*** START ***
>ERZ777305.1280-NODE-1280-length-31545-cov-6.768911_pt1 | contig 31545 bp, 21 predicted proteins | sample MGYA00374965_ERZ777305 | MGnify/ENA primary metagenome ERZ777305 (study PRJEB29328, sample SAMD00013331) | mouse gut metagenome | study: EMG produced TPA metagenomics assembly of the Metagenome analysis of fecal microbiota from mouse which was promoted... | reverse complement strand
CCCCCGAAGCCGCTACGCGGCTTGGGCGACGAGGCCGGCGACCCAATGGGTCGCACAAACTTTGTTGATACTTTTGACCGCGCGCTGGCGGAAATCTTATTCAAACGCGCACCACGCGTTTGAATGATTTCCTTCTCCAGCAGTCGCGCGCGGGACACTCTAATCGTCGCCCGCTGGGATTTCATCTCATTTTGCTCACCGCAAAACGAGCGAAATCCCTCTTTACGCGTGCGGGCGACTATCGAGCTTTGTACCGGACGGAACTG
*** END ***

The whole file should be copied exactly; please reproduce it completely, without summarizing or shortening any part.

>ERZ777305.1280-NODE-1280-length-31545-cov-6.768911_pt1 | contig 31545 bp, 21 predicted proteins | sample MGYA00374965_ERZ777305 | MGnify/ENA primary metagenome ERZ777305 (study PRJEB29328, sample SAMD00013331) | mouse gut metagenome | study: EMG produced TPA metagenomics assembly of the Metagenome analysis of fecal microbiota from mouse which was promoted... | reverse complement strand
CCCCCGAAGCCGCTACGCGGCTTGGGCGACGAGGCCGGCGACCCAATGGGTCGCACAAACTTTGTTGATACTTTTGACCGCGCGCTGGCGGAAATCTTATTCAAACGCGCACCACGCGTTTGAATGATTTCCTTCTCCAGCAGTCGCGCGCGGGACACTCTAATCGTCGCCCGCTGGGATTTCATCTCATTTTGCTCACCGCAAAACGAGCGAAATCCCTCTTTACGCGTGCGGGCGACTATCGAGCTTTGTACCGGACGGAACTG